ACENAPHTHYLENE Chemical Properties
- Melting point:78-82 °C(lit.)
- Boiling point:280 °C(lit.)
- Density 0.899 g/mL at 25 °C(lit.)
- vapor pressure 6.68 at 25 °C (gas saturation-HPLC/UV spectrophotometry, Sonnefeld et al., 1983)
- refractive index 1.6360 (estimate)
- Flash point:122°C
- storage temp. APPROX 4°C
- solubility Soluble in ethanol, ether, and benzene (U.S. EPA, 1985)
- form neat
- Specific Gravity0.899
- Water Solubility 3.93mg/L(25 ºC)
- BRN 774092
- Henry's Law Constant1.14 at 25 °C (gas stripping-UV spectrophotometry, Warner et al., 1987)
- Stability:Stable. Incompatible with oxidizing agents.
- CAS DataBase Reference208-96-8(CAS DataBase Reference)
- EPA Substance Registry SystemAcenaphthylene (208-96-8)
- Hazard Codes Xn,N,F,T,Xi
- Risk Statements 22-36/37/38-67-65-50/53-38-11-39/23/24/25-23/24/25-20
- Safety Statements 26-36/37/39-62-61-60-45-36/37-16-7-37/39-33-25-9
- RIDADR UN 1145 3/PG 2
- WGK Germany 3
- RTECS AB1254000
- TSCA Yes
- HS Code 29029090
- ToxicityLC50 (21-d) for Folsomia fimetaria 145 mg/kg (Sverdrup et al., 2002).
ACENAPHTHYLENE Usage And Synthesis
- DescriptionAcenaphthylene is a PAH with three aromatic rings. It is an intermediate chemical for the manufacture of dyes, soaps, pigments, pharmaceuticals, insecticides, fungicides, herbicides, plant growth hormones, naphthalic acids, naphthalic anhydride (pigments), and acenaphthylene (resins) and is used to manufacture plastics. The largest emissions of PAHs result from incomplete combustion of organic materials during industrial processes and other human activities. These include (1) processing of coal, crude oil, and natural gas, including coking, coal conversion, and petroleum refining; (2) production of carbon blacks, creosote, coal tar, and bitumen; (3) aluminium, iron, and steel production in plants and foundries; (4) heating in power plants and residences and cooking; (5) combustion of refuse; (6) motor vehicle traffic; and (7) environmental tobacco smoke.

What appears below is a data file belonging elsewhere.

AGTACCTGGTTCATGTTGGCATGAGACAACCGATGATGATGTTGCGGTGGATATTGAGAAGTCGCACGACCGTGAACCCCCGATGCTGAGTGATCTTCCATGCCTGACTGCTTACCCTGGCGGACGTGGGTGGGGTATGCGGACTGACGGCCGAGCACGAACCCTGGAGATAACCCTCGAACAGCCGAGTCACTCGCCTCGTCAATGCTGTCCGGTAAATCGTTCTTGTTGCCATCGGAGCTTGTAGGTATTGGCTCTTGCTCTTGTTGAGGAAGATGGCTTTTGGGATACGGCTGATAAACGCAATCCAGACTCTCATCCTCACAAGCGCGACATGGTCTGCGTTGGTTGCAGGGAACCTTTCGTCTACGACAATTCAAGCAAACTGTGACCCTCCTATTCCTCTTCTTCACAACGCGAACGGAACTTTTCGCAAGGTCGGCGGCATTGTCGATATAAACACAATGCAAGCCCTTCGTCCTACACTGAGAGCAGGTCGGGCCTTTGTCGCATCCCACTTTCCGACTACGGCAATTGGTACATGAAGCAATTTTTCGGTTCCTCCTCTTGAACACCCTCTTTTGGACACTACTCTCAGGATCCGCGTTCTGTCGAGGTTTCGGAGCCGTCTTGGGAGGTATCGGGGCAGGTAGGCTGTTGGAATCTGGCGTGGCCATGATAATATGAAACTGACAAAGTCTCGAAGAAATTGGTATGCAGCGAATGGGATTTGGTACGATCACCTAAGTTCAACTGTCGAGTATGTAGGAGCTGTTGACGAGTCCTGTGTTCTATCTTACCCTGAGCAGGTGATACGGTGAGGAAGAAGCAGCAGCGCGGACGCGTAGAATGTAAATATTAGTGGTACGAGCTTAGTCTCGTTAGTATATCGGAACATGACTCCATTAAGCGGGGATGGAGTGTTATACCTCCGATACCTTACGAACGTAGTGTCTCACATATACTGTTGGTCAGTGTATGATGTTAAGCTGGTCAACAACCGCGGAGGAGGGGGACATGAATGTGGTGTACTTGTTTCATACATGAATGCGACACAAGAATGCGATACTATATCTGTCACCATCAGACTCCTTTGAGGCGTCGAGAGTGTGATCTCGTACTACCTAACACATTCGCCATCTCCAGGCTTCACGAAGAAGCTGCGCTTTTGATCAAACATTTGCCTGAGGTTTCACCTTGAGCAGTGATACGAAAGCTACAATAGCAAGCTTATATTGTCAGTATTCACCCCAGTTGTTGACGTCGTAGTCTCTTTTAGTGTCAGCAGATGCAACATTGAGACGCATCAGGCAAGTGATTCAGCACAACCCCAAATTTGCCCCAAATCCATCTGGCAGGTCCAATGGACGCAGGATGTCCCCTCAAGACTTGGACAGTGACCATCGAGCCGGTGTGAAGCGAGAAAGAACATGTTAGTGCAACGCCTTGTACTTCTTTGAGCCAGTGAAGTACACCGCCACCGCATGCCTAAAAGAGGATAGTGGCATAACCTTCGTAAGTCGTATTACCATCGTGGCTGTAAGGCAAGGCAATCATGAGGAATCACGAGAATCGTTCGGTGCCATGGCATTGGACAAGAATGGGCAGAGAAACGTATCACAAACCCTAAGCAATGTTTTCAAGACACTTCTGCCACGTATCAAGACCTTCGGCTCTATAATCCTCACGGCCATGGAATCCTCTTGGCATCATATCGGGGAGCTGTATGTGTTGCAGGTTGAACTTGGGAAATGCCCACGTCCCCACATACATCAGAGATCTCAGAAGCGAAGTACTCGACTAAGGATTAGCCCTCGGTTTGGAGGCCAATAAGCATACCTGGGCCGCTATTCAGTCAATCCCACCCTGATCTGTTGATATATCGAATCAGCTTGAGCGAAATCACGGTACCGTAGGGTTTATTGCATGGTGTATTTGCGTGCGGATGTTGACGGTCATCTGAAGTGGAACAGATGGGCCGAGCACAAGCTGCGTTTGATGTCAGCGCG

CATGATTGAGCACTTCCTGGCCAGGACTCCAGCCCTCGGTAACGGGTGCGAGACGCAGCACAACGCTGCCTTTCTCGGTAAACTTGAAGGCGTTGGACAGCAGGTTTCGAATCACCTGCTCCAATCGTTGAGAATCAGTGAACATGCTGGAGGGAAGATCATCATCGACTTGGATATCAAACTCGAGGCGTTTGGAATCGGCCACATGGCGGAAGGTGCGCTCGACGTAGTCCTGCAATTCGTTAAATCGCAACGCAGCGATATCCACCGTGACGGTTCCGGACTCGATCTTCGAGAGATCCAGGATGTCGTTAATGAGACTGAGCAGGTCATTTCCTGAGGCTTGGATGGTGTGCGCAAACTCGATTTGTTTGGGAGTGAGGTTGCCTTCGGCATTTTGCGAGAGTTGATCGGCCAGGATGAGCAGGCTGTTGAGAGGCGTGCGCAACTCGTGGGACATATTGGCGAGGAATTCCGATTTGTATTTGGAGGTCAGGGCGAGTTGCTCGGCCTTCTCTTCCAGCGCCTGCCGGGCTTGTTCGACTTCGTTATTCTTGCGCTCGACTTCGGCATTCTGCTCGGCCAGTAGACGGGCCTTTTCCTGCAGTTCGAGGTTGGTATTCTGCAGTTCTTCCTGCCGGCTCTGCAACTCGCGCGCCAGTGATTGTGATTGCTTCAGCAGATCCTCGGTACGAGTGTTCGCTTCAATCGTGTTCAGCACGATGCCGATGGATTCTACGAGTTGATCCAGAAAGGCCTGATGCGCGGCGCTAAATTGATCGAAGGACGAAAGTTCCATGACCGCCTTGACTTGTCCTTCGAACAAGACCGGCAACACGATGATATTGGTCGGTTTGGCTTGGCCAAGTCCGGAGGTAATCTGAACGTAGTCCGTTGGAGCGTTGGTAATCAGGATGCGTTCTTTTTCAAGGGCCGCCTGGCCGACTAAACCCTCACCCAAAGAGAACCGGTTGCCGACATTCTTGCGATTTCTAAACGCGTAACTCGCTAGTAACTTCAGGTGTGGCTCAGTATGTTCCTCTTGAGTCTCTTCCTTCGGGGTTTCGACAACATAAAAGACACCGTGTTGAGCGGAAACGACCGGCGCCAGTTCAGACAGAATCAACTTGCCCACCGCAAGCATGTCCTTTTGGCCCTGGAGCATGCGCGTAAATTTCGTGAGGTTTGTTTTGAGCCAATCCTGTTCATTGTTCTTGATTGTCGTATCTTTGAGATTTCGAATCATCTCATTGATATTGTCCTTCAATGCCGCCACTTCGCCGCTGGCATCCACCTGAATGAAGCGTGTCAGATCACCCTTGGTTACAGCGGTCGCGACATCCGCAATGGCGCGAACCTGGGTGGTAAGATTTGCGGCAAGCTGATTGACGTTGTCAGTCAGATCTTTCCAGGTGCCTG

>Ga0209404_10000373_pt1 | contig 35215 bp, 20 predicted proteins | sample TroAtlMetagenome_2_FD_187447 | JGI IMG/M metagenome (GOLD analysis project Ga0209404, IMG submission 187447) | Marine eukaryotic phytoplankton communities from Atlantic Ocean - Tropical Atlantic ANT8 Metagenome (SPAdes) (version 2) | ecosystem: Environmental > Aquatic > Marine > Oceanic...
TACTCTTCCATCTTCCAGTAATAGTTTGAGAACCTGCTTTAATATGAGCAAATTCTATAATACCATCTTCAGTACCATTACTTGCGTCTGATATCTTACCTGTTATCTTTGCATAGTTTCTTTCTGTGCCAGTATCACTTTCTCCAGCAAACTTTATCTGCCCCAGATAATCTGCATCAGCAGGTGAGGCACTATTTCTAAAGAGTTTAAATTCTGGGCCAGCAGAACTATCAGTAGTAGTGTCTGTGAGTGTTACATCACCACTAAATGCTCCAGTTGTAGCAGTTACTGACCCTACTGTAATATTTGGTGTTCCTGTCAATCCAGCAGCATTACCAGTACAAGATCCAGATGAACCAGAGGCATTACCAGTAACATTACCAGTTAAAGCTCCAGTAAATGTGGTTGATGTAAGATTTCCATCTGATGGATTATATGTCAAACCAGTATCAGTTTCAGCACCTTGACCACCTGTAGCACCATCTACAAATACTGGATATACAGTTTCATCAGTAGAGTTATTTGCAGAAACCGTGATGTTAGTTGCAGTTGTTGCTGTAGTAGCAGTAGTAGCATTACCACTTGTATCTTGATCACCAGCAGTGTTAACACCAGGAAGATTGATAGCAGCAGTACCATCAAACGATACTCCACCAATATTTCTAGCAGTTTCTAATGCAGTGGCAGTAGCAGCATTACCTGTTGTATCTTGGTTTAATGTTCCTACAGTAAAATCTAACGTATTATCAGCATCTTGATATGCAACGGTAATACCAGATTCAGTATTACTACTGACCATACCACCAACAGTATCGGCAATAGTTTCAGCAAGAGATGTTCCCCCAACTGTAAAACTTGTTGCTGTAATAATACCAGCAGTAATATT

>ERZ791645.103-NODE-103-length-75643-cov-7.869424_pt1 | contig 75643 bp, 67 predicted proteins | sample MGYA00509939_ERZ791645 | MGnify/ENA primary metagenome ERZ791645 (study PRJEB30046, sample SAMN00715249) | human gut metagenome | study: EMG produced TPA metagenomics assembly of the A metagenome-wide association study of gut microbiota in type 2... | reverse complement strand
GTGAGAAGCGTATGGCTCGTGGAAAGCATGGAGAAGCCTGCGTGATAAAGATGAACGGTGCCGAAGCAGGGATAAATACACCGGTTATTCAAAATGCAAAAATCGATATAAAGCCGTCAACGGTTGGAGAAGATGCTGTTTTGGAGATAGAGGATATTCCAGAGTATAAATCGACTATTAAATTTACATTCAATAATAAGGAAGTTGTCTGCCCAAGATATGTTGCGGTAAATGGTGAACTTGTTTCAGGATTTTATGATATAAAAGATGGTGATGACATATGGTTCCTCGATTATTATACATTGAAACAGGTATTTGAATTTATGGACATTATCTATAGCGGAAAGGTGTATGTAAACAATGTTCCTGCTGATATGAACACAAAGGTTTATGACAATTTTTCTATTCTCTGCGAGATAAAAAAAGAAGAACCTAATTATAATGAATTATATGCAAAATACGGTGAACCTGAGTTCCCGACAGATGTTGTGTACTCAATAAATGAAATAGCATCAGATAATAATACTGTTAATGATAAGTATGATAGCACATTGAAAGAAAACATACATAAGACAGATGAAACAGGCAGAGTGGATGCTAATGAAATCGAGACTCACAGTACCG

- Chemical PropertiesAcenaphthylene is a polycyclic aromatic hydrocarbon (PAH) with three aromatic rings. It is used to manufacture plastics. Intermediate for dyes, soaps, pigments, pharmaceuticals, insec- ticide, fungicide, herbicide, and plant growth hormones. Intermediate for naphthalic acids, naphthalic anhydride (intermediate for pigments), and acenaphthylene (intermediate for res- ins). The largest emissions of PAH result from incomplete combustion of organic materials during industrial processes and other human activities. These include (a) processing of coal, crude oil, and natural gas, including coal; (b) coking, coal conversion, petroleum refi ning, and production of carbon blacks, creosote, coal-tar, and bitumen; (c) aluminium, iron, and steel production in plants and foundries; (d) heating in power plants and residences and cooking; (e) combustion of refuse; (f) motor vehicle traffi c; and (g) environmental tobacco smoke.